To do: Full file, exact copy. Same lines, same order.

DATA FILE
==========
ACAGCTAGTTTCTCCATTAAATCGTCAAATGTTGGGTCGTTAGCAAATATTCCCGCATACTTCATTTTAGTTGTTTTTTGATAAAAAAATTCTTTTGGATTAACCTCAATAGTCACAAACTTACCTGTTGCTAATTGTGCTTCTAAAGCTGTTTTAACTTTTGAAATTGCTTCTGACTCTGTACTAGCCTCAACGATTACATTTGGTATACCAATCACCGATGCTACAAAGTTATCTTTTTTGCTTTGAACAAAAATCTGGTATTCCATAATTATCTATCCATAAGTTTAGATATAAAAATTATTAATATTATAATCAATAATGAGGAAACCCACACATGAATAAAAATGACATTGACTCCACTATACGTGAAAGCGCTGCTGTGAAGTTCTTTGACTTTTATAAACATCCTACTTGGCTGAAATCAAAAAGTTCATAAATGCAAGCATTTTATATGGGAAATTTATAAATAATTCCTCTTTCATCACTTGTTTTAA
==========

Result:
ACAGCTAGTTTCTCCATTAAATCGTCAAATGTTGGGTCGTTAGCAAATATTCCCGCATACTTCATTTTAGTTGTTTTTTGATAAAAAAATTCTTTTGGATTAACCTCAATAGTCACAAACTTACCTGTTGCTAATTGTGCTTCTAAAGCTGTTTTAACTTTTGAAATTGCTTCTGACTCTGTACTAGCCTCAACGATTACATTTGGTATACCAATCACCGATGCTACAAAGTTATCTTTTTTGCTTTGAACAAAAATCTGGTATTCCATAATTATCTATCCATAAGTTTAGATATAAAAATTATTAATATTATAATCAATAATGAGGAAACCCACACATGAATAAAAATGACATTGACTCCACTATACGTGAAAGCGCTGCTGTGAAGTTCTTTGACTTTTATAAACATCCTACTTGGCTGAAATCAAAAAGTTCATAAATGCAAGCATTTTATATGGGAAATTTATAAATAATTCCTCTTTCATCACTTGTTTTAA